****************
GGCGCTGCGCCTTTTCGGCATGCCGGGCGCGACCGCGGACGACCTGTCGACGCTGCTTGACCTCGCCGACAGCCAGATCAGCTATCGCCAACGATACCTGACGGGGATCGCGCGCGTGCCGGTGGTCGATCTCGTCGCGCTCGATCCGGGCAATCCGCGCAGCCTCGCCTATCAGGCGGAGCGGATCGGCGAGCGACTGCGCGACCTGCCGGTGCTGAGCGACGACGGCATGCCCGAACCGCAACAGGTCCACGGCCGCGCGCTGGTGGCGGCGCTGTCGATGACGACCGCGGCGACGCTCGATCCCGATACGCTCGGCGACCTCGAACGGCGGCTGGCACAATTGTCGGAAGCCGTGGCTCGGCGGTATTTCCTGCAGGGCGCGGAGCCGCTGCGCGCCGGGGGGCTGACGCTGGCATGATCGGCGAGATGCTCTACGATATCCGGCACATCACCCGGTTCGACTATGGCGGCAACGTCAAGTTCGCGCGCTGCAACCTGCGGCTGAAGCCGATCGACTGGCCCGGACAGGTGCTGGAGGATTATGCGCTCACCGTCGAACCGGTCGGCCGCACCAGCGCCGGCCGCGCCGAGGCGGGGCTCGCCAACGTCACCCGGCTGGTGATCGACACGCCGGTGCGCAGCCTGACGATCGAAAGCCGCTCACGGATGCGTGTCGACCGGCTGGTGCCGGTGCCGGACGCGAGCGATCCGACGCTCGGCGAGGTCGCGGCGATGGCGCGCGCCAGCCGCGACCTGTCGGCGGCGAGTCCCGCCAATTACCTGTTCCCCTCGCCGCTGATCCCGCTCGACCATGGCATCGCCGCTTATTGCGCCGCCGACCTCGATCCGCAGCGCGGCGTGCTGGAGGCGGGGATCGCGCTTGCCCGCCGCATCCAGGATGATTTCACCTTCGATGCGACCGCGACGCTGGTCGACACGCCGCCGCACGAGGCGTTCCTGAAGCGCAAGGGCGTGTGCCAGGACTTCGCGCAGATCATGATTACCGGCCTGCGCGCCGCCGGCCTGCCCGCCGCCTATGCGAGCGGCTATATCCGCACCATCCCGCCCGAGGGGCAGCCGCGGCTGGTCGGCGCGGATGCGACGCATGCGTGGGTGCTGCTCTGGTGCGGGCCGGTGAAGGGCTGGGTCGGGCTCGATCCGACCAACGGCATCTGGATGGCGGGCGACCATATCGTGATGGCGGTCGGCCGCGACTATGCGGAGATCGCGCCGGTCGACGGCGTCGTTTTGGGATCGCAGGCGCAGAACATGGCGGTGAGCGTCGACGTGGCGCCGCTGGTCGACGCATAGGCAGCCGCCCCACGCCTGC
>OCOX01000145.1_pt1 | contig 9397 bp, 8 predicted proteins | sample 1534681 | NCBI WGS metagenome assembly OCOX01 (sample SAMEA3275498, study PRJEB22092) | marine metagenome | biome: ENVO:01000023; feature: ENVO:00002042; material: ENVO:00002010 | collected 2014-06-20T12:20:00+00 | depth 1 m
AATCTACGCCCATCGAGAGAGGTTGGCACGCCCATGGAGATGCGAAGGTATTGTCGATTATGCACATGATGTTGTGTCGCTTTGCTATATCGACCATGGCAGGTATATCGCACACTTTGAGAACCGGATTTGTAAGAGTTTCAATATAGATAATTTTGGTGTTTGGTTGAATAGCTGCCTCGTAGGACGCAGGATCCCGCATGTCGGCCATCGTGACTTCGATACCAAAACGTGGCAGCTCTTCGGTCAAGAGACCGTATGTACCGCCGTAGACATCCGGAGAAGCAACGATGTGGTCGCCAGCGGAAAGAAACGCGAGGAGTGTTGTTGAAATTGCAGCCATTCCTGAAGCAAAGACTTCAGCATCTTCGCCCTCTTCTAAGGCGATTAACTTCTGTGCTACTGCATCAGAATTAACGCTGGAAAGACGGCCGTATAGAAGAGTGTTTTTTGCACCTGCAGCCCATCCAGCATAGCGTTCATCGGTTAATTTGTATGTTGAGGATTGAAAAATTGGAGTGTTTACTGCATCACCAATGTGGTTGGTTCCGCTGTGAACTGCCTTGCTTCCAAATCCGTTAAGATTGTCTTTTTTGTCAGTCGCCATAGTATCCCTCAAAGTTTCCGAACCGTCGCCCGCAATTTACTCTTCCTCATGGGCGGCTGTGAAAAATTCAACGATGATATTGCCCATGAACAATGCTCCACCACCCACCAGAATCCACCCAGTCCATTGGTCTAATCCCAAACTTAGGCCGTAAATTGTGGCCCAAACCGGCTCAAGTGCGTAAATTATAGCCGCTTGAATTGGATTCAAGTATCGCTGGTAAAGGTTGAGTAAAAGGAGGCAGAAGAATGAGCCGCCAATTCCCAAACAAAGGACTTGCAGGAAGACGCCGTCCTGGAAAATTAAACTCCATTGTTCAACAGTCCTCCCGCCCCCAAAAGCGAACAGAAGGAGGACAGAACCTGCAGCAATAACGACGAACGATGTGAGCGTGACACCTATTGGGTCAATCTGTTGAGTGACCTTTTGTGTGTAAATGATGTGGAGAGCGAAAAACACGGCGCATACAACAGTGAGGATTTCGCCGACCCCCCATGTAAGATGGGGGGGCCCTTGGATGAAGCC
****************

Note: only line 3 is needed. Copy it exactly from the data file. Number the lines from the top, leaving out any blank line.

AATCTACGCCCATCGAGAGAGGTTGGCACGCCCATGGAGATGCGAAGGTATTGTCGATTATGCACATGATGTTGTGTCGCTTTGCTATATCGACCATGGCAGGTATATCGCACACTTTGAGAACCGGATTTGTAAGAGTTTCAATATAGATAATTTTGGTGTTTGGTTGAATAGCTGCCTCGTAGGACGCAGGATCCCGCATGTCGGCCATCGTGACTTCGATACCAAAACGTGGCAGCTCTTCGGTCAAGAGACCGTATGTACCGCCGTAGACATCCGGAGAAGCAACGATGTGGTCGCCAGCGGAAAGAAACGCGAGGAGTGTTGTTGAAATTGCAGCCATTCCTGAAGCAAAGACTTCAGCATCTTCGCCCTCTTCTAAGGCGATTAACTTCTGTGCTACTGCATCAGAATTAACGCTGGAAAGACGGCCGTATAGAAGAGTGTTTTTTGCACCTGCAGCCCATCCAGCATAGCGTTCATCGGTTAATTTGTATGTTGAGGATTGAAAAATTGGAGTGTTTACTGCATCACCAATGTGGTTGGTTCCGCTGTGAACTGCCTTGCTTCCAAATCCGTTAAGATTGTCTTTTTTGTCAGTCGCCATAGTATCCCTCAAAGTTTCCGAACCGTCGCCCGCAATTTACTCTTCCTCATGGGCGGCTGTGAAAAATTCAACGATGATATTGCCCATGAACAATGCTCCACCACCCACCAGAATCCACCCAGTCCATTGGTCTAATCCCAAACTTAGGCCGTAAATTGTGGCCCAAACCGGCTCAAGTGCGTAAATTATAGCCGCTTGAATTGGATTCAAGTATCGCTGGTAAAGGTTGAGTAAAAGGAGGCAGAAGAATGAGCCGCCAATTCCCAAACAAAGGACTTGCAGGAAGACGCCGTCCTGGAAAATTAAACTCCATTGTTCAACAGTCCTCCCGCCCCCAAAAGCGAACAGAAGGAGGACAGAACCTGCAGCAATAACGACGAACGATGTGAGCGTGACACCTATTGGGTCAATCTGTTGAGTGACCTTTTGTGTGTAAATGATGTGGAGAGCGAAAAACACGGCGCATACAACAGTGAGGATTTCGCCGACCCCCCATGTAAGATGGGGGGGCCCTTGGATGAAGCC